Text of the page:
BHP Billiton CEO Andrew Mackenzie. Picture: REUTERS
BHP Billiton CEO Andrew Mackenzie. Picture: REUTERS

Melbourne — BHP’s plan to enter the potash market with a contentious $13bn project in Canada is adding to challenges facing the incoming chairman of the world’s biggest mining company.

Ken MacKenzie, a 53-year-old board member who takes up the role in September, is on a global tour to meet investors in the wake of an activist campaign in recent months spearheaded by Elliott Management Corporation. Issues of concern for some shareholders include the producer’s US onshore oil and gas assets and its plans to accelerate the Jansen potash venture.

Proceeding with Jansen risked a "severe strategic misstep", said Sanford C Bernstein analyst Paul Gait, as the new supply would risk depressing prices by delaying to about 2036 the ability of the potash market to work through overcapacity.

Paul Singer’s Elliott went public in April with a campaign seeking asset sales and a corporate overhaul, claiming management decisions have eroded as much as $40bn in value.

"Potash is going to be a big, big decision and I get the feeling most people in the market are fairly cautious," said Andy Forster, senior investment officer at Argo Investments.

Investors were looking to MacKenzie to show he will be "more disciplined in the capital-allocation process", he said.

BHP declined to comment on talks with investors on the Jansen project. Potash demand could double by the late 2040s to develop into a $50bn market, Paul Burnside, BHP’s principal for potash analysis, said on Monday in a blog post on the company’s website.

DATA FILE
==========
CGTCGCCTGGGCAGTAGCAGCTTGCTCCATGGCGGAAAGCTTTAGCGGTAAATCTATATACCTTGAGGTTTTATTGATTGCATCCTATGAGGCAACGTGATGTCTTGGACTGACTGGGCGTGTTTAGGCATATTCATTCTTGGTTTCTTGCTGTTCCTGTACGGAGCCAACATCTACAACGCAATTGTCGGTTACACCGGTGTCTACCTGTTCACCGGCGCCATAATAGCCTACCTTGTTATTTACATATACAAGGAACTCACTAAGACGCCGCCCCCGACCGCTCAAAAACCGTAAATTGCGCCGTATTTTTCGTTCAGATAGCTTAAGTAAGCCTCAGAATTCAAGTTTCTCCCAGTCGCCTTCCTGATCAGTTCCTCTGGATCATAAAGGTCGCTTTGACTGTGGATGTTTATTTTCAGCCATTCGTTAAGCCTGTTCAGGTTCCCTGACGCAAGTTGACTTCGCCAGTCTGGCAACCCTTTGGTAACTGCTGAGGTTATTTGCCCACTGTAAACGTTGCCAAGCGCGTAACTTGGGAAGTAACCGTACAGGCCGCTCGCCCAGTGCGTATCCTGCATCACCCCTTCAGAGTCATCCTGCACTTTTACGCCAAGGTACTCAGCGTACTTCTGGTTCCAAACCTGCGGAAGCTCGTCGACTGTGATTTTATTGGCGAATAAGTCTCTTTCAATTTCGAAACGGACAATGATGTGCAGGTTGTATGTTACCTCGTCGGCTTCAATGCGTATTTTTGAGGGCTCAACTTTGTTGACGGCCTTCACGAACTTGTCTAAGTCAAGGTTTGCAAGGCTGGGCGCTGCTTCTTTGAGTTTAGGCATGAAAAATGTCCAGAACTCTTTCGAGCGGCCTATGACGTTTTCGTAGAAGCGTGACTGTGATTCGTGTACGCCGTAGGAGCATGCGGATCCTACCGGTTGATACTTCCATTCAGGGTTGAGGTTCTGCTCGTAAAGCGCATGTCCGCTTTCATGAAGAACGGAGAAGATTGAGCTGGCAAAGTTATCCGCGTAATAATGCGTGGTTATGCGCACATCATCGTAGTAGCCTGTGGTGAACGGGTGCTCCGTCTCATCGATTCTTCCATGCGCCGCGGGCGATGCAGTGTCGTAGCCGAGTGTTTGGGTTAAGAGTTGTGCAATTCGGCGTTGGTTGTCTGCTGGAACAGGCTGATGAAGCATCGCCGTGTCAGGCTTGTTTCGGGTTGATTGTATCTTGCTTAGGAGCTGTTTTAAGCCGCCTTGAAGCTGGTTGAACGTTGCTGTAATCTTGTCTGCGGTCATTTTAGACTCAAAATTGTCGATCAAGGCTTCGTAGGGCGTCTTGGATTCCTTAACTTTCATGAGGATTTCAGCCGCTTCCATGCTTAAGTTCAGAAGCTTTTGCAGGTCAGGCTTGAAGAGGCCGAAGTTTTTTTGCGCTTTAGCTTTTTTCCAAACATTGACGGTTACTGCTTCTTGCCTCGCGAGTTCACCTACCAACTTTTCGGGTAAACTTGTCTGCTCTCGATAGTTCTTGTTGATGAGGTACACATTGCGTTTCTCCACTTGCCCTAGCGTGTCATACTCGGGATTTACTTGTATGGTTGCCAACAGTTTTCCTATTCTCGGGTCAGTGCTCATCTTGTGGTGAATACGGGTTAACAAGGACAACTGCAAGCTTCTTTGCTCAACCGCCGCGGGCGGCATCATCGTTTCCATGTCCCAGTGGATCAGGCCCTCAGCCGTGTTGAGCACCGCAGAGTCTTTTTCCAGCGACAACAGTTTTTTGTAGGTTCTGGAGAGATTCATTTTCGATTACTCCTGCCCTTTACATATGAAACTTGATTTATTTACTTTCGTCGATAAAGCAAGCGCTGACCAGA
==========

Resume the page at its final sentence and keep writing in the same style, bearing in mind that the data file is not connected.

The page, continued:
BHP could seek board approval as early as June 2018 to begin a $4.7bn first phase of production at Jansen from as early as 2023, Mackenzie said in a May speech in Barcelona.

The company previously had approved spending of about $3.8bn on developing the asset in Saskatchewan.

Describing the Jansen project as "highly contentious", Sydney-based Deutsche Bank analyst Paul Young said: "The market is severely challenged, may not improve for at least five years and there’s a lot of spare capacity in the industry."

The company should seek to sell or mothball the Jansen project, which the bank estimates requires total capital expenditure of $12.8bn, Deutsche analysts said in a July 6 report.

BHP has faced widening criticism of its performance in recent months, as investors including AMP Capital and Schroders have joined Elliott in calling for changes or a review of parts of its portfolio. Sydney-based Tribeca Global Natural Resources Fund has proposed replacing five or six members of the producer’s 11-person board.

Developing Jansen, BHP argues, would add potash, a fertiliser, as a fifth key material alongside coal, copper, iron ore and petroleum.

"Potash demand sits at the intersection of inexorable mega trends ranging across demographics, economics, diet and the environment," BHP’s Burnside said in the blog post.

Adding 4-million tonnes a year of supply would be "worrisome", with modest demand growth unlikely to be sufficient to absorb about 8-millions tonnes of capacity already scheduled to be added in the next few years by existing suppliers, said BMO Capital Markets.


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